Caramel-colored strands of hair cascade down a back clothed in pink. With long, smooth strokes I brush. The tangles are long gone, but she is engrossed in her book and I can’t will myself to move, so still I brush.
Breathing in the fresh scent of strawberry shampoo and reveling in this quiet moment together. Well, it would be quiet but for the soothing whir of the hair dryer. Again and again I brush, sweep, tousle, dry and in my heart I am transported back in time.
Sitting criss-cross-apple-sauce (at a time when we called it something else and that was ok), on a matted, semi-shag green rug. The mustard-yellow hair dryer whirring about my head as I twist the ouchie-comb with the long, thin handle around in my fingers.
Then its the king-sized bed in the room with the floor-to-ceiling fabric “wallpaper” as I sit and talk with mom for hours on end asking question after question about how daddy proposed; how did you know he was the one; how do you shave your legs; did you always want kids.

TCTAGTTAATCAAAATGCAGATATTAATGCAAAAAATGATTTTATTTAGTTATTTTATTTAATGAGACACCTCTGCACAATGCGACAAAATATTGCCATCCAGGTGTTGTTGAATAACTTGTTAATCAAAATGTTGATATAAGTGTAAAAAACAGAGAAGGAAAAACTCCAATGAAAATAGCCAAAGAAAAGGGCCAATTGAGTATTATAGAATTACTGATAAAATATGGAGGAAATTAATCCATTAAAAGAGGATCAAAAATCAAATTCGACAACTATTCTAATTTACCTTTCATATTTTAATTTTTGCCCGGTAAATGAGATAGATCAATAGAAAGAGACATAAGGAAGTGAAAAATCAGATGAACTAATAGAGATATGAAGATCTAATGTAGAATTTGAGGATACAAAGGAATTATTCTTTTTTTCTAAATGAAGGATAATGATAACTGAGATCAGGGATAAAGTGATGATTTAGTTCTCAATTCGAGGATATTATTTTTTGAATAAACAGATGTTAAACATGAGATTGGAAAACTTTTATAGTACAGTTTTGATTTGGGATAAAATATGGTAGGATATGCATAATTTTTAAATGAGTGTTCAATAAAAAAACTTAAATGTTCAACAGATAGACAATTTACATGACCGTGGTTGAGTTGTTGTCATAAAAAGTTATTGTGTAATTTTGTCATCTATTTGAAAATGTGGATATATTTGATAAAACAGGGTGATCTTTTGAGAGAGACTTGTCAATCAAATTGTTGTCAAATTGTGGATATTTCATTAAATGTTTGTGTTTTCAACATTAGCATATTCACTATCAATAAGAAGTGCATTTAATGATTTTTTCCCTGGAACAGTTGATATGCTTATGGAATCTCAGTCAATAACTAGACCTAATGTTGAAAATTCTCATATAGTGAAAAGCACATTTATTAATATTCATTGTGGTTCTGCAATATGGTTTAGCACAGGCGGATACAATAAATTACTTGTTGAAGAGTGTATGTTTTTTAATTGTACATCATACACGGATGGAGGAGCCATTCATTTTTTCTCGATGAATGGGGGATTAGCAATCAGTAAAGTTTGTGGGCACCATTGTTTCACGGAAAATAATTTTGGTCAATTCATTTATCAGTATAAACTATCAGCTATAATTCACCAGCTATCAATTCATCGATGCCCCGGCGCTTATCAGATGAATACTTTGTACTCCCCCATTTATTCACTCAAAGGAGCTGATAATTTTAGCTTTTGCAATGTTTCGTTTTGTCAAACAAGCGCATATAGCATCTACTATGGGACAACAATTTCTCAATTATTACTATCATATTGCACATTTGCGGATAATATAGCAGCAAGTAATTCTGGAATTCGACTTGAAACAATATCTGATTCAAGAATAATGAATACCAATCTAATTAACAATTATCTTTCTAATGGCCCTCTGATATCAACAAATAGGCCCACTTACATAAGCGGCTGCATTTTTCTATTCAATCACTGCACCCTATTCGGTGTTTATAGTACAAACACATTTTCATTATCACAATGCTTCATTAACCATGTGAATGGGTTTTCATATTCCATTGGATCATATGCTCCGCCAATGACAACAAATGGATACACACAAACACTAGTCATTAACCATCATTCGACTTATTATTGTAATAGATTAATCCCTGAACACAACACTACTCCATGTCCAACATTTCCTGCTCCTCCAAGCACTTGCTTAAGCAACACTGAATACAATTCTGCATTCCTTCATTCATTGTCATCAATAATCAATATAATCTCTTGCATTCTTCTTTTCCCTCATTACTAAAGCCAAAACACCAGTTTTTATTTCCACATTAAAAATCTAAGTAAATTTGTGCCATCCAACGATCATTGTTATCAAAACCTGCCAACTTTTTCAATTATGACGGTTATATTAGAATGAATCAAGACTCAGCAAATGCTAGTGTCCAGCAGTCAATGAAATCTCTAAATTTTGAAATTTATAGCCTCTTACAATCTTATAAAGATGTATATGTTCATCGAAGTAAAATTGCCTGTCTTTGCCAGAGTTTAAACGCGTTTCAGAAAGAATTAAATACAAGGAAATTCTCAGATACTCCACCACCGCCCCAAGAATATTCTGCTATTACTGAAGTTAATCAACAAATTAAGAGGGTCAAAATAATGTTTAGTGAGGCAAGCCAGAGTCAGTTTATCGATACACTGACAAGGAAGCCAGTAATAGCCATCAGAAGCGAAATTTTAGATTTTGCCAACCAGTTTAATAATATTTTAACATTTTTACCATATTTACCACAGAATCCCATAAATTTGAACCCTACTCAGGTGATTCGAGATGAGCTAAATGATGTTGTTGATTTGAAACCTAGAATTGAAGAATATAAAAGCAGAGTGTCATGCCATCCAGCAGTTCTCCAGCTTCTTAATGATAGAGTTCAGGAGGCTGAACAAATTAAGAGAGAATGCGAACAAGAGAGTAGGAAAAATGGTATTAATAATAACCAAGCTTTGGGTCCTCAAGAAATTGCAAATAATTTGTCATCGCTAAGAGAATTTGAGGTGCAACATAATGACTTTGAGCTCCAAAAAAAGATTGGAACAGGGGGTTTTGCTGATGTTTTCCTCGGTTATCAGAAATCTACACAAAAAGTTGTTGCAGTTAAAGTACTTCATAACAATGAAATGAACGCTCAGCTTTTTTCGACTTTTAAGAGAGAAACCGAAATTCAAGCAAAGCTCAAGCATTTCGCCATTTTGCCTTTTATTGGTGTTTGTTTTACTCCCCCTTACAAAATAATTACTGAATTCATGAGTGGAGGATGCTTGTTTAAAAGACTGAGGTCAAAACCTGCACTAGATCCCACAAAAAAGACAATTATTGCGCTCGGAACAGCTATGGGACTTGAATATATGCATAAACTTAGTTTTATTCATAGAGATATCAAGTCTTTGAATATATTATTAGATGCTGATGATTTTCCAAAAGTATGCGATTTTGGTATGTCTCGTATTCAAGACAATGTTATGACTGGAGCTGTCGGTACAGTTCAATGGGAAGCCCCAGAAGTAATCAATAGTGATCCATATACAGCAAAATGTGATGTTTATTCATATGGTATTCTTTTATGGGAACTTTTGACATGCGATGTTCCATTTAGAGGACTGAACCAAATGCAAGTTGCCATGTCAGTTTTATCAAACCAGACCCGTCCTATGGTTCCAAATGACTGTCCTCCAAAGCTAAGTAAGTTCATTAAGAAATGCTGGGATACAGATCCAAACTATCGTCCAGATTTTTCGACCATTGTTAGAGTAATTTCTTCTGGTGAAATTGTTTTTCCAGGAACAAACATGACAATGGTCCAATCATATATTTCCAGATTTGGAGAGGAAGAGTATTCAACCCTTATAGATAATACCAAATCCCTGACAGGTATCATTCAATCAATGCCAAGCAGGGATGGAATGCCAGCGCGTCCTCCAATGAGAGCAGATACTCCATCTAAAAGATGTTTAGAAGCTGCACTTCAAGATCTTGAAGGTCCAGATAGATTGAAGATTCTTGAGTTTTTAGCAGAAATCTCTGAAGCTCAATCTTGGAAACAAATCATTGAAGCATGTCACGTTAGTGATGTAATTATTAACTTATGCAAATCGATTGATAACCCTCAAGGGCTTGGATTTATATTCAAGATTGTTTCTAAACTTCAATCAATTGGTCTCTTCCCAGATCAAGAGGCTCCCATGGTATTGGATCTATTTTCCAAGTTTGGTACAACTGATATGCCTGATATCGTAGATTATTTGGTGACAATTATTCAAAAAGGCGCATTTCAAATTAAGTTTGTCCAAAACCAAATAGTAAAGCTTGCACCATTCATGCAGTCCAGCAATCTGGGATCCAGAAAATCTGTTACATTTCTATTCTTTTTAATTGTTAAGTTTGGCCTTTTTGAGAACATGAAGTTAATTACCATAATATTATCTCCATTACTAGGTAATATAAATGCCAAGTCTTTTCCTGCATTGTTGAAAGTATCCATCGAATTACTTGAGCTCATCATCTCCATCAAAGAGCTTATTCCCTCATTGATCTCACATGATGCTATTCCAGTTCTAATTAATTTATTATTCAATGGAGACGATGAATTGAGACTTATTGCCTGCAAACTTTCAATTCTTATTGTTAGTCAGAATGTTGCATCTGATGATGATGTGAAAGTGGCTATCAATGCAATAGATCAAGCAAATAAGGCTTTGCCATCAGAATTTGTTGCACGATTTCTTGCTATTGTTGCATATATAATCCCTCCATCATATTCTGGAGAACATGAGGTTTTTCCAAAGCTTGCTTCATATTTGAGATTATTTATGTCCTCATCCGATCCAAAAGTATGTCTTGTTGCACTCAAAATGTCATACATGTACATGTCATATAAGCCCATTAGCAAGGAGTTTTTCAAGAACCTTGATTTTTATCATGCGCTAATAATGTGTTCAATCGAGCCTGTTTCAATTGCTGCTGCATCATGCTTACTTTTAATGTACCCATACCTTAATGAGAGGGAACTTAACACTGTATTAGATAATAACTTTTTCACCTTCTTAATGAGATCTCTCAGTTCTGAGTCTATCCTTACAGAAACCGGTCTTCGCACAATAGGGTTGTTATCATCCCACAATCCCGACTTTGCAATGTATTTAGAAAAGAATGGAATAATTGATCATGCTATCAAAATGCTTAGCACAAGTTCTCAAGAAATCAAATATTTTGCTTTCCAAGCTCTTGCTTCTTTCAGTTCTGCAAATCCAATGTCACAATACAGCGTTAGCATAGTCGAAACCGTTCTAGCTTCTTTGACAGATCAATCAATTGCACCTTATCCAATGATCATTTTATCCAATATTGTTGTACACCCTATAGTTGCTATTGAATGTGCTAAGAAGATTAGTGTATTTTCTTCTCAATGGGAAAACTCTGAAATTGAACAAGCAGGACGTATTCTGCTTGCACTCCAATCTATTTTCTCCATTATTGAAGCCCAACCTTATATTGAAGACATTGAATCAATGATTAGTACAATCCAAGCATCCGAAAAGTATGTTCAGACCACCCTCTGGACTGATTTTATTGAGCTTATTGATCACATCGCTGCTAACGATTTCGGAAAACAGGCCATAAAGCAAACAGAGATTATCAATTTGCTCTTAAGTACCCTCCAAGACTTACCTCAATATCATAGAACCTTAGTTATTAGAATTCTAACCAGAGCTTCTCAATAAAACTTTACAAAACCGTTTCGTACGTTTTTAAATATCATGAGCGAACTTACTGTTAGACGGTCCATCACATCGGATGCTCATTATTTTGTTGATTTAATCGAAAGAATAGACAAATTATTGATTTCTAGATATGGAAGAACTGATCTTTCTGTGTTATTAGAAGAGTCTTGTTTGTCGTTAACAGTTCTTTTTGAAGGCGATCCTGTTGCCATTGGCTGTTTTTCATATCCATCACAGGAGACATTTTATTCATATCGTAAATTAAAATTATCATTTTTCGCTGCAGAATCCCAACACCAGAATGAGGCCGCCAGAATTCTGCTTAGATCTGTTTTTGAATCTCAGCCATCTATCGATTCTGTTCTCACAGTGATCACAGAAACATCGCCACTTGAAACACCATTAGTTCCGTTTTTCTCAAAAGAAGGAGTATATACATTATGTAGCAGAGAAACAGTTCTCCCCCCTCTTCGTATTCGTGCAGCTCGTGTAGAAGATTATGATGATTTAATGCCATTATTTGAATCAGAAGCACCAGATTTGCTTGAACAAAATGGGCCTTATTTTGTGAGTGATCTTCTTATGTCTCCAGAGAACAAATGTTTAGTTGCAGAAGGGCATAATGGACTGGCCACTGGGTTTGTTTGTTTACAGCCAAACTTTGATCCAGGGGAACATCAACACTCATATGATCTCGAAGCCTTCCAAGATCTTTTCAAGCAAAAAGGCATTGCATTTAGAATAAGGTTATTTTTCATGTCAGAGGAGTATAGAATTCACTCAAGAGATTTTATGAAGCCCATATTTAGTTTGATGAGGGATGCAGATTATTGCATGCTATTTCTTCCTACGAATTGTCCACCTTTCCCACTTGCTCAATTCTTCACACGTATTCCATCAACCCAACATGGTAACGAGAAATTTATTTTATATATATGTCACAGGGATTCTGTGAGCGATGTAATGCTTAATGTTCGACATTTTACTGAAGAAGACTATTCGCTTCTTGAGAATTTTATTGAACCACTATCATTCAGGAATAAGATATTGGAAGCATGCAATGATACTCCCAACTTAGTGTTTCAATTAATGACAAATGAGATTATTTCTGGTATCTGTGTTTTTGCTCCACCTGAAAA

Then its the cold, paper-covered table in the darkened doctor’s office. There’s whirring here, too, but this time its a softer hum more akin to a kitten’s purr than a freight train. And the bubbling brook of laughter that spilled from my heart and out my mouth as the sonogram technician slowly typed G – I – R – L on the screen.
I had always, always wanted a daughter.
And had always expected sons.
Now, here I sit bookended by my daughters. One with caramel hair, deep thoughts, and soft heart. The other with golden sunshine for hair, a song in her heart, and a joy for others’ happiness I’ve not seen before.
How on earth am I so blessed?
And how on earth do I take this for granted nearly every minute of everyday?
This moment, however, I will not give in to guilt. Or sorrow. Or should haves. This moment I will breathe it in. Run my fingers through it. Snuggle it close. And bask in the warmth of my sweet girls. And my heart will shout to the rafters a thank you only the heart of a mother could voice – no words could do justice – and only the Heart of a Father could understand.